Erin Leib Smokler, 33
Erin Leib Smokler’s description of her life’s work is concise: She’s helping teach “the next generation of Orthodox spiritual leaders.”
Orthodox female spiritual leaders.
As director of spiritual development at Yeshivat Maharat, Rabbi Avi Weiss’ “Open Orthodox” institution that prepares women to serve in rabbinic or para-rabbinic roles, she’s expanding the students’ pastoral training beyond the traditional clinical or text-based models. Smokler focuses on a God of “solidarity” (who anthropomorphically sympathizes with peoples’ suffering) rather than a “God of salvation”; her students learn to emotionally “accompany” persons in crisis rather than try to serve as a problem solvers.
“It’s reframing the narrative we tell … [it’s] a pioneering approach, especially in an Orthodox setting,” says Smokler, a frequent speaker at Jewish Orthodox Feminist Alliance conferences. “We’re teaching halacha through a lens of spiritual sensitivity.”
An Upper West Side resident with an undergraduate degree from Harvard University, Smokler is completing her work for a Ph.D. in modern philosophy and Jewish thought from the University of Chicago’s Committee on Social Thought. She also teaches philosophy at the Drisha Institute for Jewish Education in Manhattan and serves as a private tutor for individuals interested in conversion to Judaism.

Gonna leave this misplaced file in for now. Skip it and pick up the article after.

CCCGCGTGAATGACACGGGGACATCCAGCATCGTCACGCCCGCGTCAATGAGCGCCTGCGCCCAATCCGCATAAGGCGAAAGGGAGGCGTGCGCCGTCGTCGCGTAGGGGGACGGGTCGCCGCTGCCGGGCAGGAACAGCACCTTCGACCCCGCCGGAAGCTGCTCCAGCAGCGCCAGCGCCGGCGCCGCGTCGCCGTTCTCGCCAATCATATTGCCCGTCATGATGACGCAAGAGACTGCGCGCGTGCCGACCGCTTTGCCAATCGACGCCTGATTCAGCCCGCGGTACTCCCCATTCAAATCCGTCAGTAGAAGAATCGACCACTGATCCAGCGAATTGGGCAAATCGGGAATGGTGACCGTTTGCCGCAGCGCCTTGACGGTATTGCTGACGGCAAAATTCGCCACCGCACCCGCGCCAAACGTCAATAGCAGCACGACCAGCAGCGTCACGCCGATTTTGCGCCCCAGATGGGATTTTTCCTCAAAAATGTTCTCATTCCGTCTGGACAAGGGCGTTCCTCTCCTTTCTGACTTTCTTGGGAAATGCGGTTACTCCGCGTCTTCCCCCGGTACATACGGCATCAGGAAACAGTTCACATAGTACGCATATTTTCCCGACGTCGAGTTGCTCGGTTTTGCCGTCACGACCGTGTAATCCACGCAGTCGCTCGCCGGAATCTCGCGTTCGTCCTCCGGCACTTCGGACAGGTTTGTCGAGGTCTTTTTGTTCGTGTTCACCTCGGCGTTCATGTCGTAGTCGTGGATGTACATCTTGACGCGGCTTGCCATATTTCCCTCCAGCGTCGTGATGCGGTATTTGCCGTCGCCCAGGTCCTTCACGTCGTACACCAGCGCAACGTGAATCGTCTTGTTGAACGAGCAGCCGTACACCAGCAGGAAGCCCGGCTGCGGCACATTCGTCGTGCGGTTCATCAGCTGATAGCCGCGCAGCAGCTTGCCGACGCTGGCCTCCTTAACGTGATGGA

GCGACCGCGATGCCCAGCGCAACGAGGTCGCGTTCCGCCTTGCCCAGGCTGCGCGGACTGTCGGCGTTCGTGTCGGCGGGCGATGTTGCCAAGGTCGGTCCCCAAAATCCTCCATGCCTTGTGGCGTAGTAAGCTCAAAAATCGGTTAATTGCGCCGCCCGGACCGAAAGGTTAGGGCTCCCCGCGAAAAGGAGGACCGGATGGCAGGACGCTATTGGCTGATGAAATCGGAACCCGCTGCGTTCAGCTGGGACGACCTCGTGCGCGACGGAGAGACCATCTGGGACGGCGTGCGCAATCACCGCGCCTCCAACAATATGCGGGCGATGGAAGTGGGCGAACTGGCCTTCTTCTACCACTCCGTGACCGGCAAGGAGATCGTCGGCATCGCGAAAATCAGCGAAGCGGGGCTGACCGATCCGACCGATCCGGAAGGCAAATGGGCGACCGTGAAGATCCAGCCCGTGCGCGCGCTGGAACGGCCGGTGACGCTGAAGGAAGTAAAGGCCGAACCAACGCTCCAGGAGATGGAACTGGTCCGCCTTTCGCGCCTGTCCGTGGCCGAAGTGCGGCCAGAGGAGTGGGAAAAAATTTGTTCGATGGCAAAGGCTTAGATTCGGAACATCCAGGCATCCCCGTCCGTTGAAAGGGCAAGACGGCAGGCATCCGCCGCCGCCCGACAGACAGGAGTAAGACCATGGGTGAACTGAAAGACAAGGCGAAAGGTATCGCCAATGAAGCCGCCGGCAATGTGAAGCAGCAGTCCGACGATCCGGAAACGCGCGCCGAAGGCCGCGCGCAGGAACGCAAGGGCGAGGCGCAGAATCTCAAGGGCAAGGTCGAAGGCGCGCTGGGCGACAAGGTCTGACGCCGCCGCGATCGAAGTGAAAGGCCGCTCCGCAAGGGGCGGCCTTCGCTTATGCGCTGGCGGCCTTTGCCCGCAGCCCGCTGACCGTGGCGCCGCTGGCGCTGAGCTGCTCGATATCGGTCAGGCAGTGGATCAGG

All her interests, including her studies in post-Holocaust theology, she says, come from the same source: “I’m interested in issues of existential doubt. You can live in the face of uncertainty.”
Writing background: A prolific author, Smokler worked as assistant literary editor at New Republic magazine for two years a decade ago. Her writing and editing dealt with her favorite topics, “faith and doubt.” Peaceful name: She and her husband, Daniel, named their 8-month old son Shalev, Hebrew for serenity. His full name is Shalev Shaked [almond] Pinchas; he’s named, one relative told her, for “an idea, a tree and a person.”
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